People who have one or two drinks a day have a 20 per cent lower chance of suffering a heart attack than those who are teetotal, a study has found.
Scientists have discovered that moderate drinking – equivalent to one drink a day for women and two for men – may help the heart by dampening stress-related signals in the brain.
The research, presented at the American College of Cardiology's annual meeting, is based on the healthcare records of more than 53,000 people.
Despite the apparent good news for moderate drinkers, scientists stopped short of calling for people to turn to alcohol to reduce stress, pointing to other negative side effects, and advised other forms of therapy such as yoga.
The study participants were divided into those who described their self-reported alcohol intake as low – less than one drink per week, moderate – one to 14 drinks – or high, at more than 14.
Around 15 per cent experienced a major adverse cardiovascular event, with 17 per cent in the low alcohol intake group and 13 per cent in the moderate intake group. Some of these patients underwent brain scans to measure activities in regions associated with stress such as the amygdala and the frontal cortex.
Findings showed that, compared with low or no alcohol intake, those who reported drinking in moderation had a 20 per cent lower chance of experiencing a major cardiovascular event and lower stress-related brain activity.
Dr Kenechukwu Mezue, a fellow in nuclear cardiology at Massachusetts General Hospital and the study's lead author, said: "We found that stress-related activity in the brain was higher in non-drinkers when compared with people who drank moderately, while people who drank excessively had the highest level of stress-related brain activity.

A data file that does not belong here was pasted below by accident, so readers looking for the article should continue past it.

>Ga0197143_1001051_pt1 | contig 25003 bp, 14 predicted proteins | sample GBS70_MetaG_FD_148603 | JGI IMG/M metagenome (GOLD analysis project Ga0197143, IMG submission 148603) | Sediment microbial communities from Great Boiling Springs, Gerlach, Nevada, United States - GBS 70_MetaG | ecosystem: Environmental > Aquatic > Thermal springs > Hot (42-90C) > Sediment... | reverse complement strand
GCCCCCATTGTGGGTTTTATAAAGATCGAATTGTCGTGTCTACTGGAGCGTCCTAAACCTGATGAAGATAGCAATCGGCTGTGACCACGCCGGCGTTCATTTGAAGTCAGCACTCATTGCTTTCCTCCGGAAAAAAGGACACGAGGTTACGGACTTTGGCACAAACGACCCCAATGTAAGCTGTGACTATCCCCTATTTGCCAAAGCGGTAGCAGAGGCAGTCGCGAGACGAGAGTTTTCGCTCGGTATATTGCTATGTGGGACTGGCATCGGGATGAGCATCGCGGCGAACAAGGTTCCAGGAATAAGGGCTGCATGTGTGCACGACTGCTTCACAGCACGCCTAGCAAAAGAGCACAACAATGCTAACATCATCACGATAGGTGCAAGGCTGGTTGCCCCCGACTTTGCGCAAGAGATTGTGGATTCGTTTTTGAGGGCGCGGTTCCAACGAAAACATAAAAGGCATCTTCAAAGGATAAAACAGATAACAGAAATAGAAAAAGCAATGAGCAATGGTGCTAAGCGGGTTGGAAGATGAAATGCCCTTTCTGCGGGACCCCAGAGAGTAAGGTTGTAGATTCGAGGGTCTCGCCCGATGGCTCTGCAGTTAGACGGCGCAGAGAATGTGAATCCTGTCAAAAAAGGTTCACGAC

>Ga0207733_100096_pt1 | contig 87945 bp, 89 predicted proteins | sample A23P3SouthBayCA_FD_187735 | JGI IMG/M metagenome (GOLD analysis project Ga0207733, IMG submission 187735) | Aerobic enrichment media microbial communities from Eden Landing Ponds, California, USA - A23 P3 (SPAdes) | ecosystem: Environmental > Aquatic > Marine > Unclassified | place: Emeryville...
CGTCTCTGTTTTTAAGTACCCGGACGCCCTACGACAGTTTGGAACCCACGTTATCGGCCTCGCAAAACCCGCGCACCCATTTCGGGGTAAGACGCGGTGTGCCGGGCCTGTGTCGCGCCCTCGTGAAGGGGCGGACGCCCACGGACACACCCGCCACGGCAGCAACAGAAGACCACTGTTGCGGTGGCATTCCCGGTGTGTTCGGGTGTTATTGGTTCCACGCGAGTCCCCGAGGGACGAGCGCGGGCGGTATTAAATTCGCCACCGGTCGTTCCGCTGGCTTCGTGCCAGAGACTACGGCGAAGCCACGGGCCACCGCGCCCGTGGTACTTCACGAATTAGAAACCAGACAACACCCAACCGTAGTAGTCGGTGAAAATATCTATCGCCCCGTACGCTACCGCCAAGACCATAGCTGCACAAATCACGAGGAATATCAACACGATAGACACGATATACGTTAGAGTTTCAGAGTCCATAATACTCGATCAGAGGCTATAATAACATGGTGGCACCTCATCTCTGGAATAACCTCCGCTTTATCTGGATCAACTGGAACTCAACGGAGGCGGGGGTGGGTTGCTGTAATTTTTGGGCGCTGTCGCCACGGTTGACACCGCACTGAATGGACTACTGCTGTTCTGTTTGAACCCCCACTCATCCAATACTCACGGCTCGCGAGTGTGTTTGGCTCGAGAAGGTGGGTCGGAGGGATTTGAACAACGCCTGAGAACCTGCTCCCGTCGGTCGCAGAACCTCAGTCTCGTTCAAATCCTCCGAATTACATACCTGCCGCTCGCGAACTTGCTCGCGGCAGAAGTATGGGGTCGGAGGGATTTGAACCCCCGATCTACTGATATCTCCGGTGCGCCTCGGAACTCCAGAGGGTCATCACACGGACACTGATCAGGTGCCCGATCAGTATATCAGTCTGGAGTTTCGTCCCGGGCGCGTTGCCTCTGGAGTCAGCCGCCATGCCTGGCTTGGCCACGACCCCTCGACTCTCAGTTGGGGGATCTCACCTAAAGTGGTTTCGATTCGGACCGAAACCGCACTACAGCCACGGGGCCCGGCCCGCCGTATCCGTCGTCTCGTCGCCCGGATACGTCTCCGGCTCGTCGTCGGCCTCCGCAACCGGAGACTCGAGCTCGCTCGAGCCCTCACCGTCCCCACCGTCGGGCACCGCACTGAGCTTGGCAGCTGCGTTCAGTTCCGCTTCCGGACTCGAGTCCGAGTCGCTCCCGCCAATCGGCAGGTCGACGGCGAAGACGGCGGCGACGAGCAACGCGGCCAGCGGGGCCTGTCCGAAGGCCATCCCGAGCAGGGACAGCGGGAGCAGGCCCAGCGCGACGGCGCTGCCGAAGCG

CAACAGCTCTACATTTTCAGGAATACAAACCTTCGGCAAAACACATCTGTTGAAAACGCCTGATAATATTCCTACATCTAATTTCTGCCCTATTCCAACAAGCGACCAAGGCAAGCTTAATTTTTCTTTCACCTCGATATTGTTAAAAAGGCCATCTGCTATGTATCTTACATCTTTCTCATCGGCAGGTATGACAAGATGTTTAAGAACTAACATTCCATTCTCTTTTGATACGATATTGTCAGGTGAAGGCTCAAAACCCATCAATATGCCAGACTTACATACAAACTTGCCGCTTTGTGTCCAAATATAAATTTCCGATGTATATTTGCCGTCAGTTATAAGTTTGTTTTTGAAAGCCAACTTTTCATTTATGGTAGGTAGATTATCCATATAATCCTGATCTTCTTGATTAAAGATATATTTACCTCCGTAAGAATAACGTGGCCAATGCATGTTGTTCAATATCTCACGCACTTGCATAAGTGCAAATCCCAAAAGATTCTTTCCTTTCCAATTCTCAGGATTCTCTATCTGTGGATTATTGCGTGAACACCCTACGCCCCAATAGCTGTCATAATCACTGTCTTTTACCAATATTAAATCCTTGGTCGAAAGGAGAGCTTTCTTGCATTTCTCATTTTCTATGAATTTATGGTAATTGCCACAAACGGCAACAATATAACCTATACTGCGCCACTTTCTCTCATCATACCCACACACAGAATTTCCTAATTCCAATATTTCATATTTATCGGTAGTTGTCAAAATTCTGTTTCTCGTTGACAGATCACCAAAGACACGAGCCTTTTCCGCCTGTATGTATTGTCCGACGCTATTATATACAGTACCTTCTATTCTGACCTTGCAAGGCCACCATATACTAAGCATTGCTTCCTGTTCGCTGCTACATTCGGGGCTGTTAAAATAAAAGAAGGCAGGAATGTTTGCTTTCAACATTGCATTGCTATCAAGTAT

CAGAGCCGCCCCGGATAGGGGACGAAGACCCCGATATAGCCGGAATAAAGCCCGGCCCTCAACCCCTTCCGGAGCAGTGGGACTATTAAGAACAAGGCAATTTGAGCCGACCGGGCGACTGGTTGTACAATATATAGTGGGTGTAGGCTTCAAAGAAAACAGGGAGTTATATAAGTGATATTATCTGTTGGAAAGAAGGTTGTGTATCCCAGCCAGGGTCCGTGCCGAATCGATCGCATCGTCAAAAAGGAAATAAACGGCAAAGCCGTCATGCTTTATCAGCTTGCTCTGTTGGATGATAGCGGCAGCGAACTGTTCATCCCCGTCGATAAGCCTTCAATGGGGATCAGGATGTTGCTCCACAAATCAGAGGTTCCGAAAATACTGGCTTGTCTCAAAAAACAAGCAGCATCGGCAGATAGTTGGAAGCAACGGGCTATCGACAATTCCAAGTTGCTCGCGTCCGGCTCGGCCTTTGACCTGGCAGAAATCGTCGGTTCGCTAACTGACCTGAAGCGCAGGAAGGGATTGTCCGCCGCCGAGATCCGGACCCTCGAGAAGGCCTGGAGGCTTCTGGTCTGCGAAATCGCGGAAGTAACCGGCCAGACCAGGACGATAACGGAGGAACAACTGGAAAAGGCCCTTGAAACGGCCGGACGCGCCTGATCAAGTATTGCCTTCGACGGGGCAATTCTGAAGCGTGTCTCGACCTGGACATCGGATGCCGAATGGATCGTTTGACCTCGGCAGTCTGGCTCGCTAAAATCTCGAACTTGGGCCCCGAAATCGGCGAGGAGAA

"The thought is that moderate amounts of alcohol may have effects on the brain that can help you relax, reduce stress levels and, perhaps through these mechanisms, lower the incidence of cardiovascular disease.
"The current study suggests that moderate alcohol intake beneficially impacts the brain-heart connection. However, alcohol has several important side effects, including an increased risk of cancer, liver damage and dependence, so other interventions with better side effect profiles that beneficially impact brain-heart pathways are needed."
Previous research has indicated that moderate drinking could slow cognitive decline, protecting against dementia.
A paper by the University of Georgia last year found that people who enjoyed a regular drink – up to two a day – were a third less likely to have decreased cognitive function compared to teetotalers.
Another preliminary study presented at this month's American College of Cardiology conference, showed that young and middle-aged adults who reported severe psychological distress such as depression after recovering from a heart attack were more than twice as likely to suffer a second cardiac event within five years than those experiencing only mild distress.
The findings from the observational study are based on health outcomes in 283 heart attack survivors aged 18 to 61.
Dr Mariana Garcia, a cardiology fellow at Emory University in Atlanta and the study's lead author, said: "Our findings suggest that cardiologists should consider the value of regular psychological assessments, especially among younger patients."